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How have you broken binging habits?

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Old 12-28-2013, 09:33 AM   #16
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It may be the case that your trigger is actually having the chocolates everyday. For some people, having trigger foods around may make the bingeing worse so they do not keep such foods around.
The dark chocolate doesn't trigger a binge for me - I have a piece of it post-dinner (plus living with parents helps regulate that, ha!). Usually if I have something really sweet - or processed, probably, then that triggers it all off. Milk chocolate is the devil, I swear...! And on that note, let's not talk about Christmas. Onwards and upwards! (Or downwards, if we're talking weight. Hopefully!)
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Old 12-28-2013, 12:19 PM   #17
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Things that are helping me break my binge habit:

1. Eliminating all sugar from my diet with the exception of the Nutrimed protein bars and EAS shakes prescribed by my doctor. (No fruit or processed sugar right now.)

2. Eliminating carbs--pastas, bread, rice, etc.

3. Eliminating excess fats--butter, oil, etc.

4. Eating an ample amount of lean, low-fat protein in addition to vegetables.

5. Eating every three hours between the hours of 6 a.m. and 6 p.m. and no night time snacking.

6. Eliminating diet soda.

7. Drinking in excess of 120 ounces of water each day (including the use of 0 calorie flavor drops or occasional Crystal Light).

8. Keeping a detailed food log both on paper and using MyFitnessPal to record all food, liquids, and exercise so I have an accurate daily calorie count.

9. Using the strategy presented in the book Brain Over Binge, which teaches that the impulse to binge is controlled by the less developed "animal" portion of the brain that handles survival instincts. For me, the concept that I can use my "higher" brain--which controls personality, consciousness, and the ability to act--to counter signals from the "lower" brain and eliminate my binge impulse is working.

Eventually, I will not have to worry about sugar as a trigger food because my brain will be re-trained to no longer have binge urges and I should be able to eat a normal, healthy diet, including fruit and grains, using the skills I'm learning. I anticipate this process is going to take me another year of focused effort, including the transition back to where no foods is consciously off limits.
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Old 12-28-2013, 02:12 PM   #18
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For me, keeping trigger foods around the house is impossible. I can't do the "moderation" thing. If there are cookies I eat the whole bag. Same with cheesecake and chocolate. Eating a little bit of something only makes it worse for me. So I have to completely purge those things from my diet. It's really, really hard though.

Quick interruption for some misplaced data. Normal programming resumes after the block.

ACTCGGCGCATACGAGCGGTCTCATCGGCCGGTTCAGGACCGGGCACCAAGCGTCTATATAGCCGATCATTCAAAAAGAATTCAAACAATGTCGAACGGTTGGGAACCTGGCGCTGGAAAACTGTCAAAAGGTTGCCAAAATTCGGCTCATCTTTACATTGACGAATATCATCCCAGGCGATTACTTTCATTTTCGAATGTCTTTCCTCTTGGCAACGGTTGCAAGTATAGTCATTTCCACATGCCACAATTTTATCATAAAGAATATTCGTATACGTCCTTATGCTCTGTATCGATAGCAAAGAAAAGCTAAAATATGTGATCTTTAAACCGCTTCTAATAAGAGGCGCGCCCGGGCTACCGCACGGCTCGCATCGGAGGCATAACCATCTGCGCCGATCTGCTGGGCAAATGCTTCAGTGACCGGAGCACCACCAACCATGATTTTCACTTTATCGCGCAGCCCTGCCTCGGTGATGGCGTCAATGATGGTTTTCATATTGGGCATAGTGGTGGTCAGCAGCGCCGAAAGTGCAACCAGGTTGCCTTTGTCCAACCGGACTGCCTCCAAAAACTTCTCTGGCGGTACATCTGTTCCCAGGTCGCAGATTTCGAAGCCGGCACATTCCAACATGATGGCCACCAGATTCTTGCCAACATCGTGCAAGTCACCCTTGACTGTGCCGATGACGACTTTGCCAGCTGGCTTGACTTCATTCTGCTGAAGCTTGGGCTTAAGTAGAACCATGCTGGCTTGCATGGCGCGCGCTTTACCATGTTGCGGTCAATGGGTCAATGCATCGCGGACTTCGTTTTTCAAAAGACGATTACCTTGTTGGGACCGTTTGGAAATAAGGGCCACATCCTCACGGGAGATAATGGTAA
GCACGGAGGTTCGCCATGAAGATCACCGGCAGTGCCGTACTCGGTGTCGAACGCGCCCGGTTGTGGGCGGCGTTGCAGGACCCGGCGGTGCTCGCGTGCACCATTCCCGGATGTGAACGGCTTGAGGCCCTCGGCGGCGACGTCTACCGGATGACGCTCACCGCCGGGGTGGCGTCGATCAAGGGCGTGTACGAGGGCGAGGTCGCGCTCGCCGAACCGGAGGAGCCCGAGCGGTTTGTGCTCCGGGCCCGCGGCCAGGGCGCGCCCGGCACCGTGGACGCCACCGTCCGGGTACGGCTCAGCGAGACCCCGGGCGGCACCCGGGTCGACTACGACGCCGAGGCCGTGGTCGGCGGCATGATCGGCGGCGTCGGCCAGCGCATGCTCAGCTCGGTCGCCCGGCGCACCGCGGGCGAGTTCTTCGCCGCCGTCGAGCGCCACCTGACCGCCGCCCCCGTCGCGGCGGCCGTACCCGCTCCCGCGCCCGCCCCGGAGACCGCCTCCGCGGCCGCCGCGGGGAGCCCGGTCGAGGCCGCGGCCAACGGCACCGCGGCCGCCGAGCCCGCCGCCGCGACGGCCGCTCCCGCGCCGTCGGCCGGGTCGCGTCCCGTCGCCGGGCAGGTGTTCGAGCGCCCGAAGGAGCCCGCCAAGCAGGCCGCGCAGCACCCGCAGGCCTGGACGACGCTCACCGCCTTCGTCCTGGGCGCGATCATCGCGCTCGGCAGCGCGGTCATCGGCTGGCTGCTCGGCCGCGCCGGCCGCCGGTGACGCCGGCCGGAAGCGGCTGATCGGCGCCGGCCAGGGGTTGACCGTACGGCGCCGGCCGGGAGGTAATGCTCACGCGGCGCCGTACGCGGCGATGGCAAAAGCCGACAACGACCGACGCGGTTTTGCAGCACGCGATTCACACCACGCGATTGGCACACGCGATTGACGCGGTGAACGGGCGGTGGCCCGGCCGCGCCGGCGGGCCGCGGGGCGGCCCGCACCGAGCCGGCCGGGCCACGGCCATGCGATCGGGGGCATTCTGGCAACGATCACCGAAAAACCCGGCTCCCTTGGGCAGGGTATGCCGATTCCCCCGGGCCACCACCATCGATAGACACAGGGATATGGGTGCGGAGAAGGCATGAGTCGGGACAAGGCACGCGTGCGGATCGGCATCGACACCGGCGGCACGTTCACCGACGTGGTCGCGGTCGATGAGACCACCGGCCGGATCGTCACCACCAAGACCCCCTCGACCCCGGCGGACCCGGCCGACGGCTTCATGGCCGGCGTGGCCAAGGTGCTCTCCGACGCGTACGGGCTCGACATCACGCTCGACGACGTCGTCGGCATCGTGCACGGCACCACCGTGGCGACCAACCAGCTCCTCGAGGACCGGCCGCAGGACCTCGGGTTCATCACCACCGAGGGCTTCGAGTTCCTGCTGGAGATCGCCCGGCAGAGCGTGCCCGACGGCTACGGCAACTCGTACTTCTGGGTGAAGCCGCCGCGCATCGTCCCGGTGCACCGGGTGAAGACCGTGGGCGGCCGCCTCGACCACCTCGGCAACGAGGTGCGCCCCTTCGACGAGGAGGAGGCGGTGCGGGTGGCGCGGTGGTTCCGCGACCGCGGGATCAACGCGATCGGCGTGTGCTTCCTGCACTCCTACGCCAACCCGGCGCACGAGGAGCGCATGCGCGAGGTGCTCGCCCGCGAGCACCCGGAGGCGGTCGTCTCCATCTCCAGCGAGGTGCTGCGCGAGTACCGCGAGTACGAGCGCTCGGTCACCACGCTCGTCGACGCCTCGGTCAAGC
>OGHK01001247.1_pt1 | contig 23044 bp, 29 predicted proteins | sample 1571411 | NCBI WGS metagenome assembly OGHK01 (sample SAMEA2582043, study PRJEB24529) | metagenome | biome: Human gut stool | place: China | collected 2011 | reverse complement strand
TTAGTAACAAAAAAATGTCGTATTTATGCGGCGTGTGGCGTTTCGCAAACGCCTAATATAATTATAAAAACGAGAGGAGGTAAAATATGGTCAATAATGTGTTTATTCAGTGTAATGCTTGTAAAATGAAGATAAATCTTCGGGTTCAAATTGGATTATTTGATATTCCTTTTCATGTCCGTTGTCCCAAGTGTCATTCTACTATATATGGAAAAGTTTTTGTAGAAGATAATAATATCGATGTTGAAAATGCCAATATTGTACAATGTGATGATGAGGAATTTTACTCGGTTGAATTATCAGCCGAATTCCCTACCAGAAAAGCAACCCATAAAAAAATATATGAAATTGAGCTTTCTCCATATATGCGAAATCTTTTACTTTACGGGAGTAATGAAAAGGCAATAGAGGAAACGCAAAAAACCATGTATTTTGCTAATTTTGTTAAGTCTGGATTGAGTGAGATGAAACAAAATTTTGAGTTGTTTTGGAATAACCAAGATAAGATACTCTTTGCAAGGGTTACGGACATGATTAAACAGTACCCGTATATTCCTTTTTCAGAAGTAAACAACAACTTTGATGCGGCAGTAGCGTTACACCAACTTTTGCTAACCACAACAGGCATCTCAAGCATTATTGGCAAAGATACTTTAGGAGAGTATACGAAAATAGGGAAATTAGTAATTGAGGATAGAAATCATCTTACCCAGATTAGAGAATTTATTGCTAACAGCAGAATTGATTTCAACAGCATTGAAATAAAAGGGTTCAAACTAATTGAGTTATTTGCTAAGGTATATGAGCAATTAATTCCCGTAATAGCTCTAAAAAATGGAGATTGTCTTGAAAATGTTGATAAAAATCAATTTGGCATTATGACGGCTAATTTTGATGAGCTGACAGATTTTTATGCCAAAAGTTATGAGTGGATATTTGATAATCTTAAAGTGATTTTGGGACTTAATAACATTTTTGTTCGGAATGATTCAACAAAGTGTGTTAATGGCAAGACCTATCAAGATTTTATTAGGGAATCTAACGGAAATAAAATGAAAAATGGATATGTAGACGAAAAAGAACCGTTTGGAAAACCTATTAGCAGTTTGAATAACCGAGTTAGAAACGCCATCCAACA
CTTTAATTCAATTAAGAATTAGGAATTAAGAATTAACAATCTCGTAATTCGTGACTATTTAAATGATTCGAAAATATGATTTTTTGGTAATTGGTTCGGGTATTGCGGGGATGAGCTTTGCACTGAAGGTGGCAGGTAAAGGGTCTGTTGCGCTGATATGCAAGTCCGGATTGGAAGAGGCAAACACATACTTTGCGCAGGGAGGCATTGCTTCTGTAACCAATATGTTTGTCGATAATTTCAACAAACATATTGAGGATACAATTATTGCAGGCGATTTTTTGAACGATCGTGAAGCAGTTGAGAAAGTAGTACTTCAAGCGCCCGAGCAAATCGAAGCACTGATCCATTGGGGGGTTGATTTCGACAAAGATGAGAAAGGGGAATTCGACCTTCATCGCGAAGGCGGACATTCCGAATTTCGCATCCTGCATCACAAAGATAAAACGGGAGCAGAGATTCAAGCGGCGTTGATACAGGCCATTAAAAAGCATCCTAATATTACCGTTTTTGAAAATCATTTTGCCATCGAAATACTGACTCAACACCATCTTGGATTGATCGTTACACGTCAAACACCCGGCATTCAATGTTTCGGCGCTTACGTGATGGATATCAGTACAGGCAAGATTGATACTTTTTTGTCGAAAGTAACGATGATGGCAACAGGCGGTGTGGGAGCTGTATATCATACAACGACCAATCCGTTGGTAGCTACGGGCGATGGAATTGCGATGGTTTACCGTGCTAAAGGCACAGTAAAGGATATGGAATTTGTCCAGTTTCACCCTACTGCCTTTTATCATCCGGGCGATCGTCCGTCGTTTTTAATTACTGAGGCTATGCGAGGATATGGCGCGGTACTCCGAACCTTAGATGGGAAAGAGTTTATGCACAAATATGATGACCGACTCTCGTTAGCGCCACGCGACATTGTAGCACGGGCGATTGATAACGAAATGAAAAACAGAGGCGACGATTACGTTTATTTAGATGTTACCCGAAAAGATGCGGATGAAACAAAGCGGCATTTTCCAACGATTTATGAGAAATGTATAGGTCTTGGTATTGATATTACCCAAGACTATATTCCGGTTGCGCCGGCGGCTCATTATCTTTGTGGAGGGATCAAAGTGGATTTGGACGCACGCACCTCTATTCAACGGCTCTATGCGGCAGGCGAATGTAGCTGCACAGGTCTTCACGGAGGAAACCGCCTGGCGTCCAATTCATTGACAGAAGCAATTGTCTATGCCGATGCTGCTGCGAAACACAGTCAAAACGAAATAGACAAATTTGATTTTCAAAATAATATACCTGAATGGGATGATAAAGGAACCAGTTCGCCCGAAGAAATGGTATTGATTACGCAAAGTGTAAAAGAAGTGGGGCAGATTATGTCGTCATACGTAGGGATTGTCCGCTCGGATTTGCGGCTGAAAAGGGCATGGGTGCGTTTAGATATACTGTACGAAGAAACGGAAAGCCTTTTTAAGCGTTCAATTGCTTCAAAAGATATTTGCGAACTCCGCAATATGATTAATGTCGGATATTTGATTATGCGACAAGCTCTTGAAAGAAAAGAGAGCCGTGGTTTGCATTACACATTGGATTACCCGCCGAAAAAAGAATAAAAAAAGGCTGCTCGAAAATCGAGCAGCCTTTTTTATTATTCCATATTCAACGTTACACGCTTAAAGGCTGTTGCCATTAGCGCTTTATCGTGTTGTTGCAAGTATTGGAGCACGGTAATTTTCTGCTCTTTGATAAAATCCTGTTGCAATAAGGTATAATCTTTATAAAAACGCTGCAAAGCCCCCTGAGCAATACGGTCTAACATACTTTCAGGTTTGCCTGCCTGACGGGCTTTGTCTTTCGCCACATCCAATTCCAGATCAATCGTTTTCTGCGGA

For example, right now we have leftover birthday cake in the kitchen. I want it. But I know if I give in and eat a piece then the rest of my day is shot. I'm very tempted to chuck the whole thing in the trash so it's not staring me in the face every time I go in there. Moderation just doesn't work for me. I know it's a mental thing but apparently I'm not strong enough to only have a little of a trigger food.
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Old 01-08-2014, 05:50 AM   #19
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I havent worked out yet what causes my binges. Can happen at home or at work. I turn into a weird food junkie and will eat whatever I can find - at home peanut butter, milo, cooking chocolate, whatever. At work its usually chocolate bars, chips etc. I seem to go on auto pilot and just do it knowing that I shouldn't but unable to stop. Would dearly love to work out what is the trigger and how to stop it.
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Old 01-08-2014, 10:04 AM   #20
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For me sugar triggers a binge. Anytime I'm gone sugar free and the binging stops I think I can handle just one cookie or whatever, but no. I can eat a normal serving of chips or salty snacks and move on but not anything with sugar. This time I am treating it like a disease, I try look look at it like I have a sugar intolerance, not that I cant have it but am I willing to deal with the reaction...so far the answer is no.
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Old 01-08-2014, 11:49 PM   #21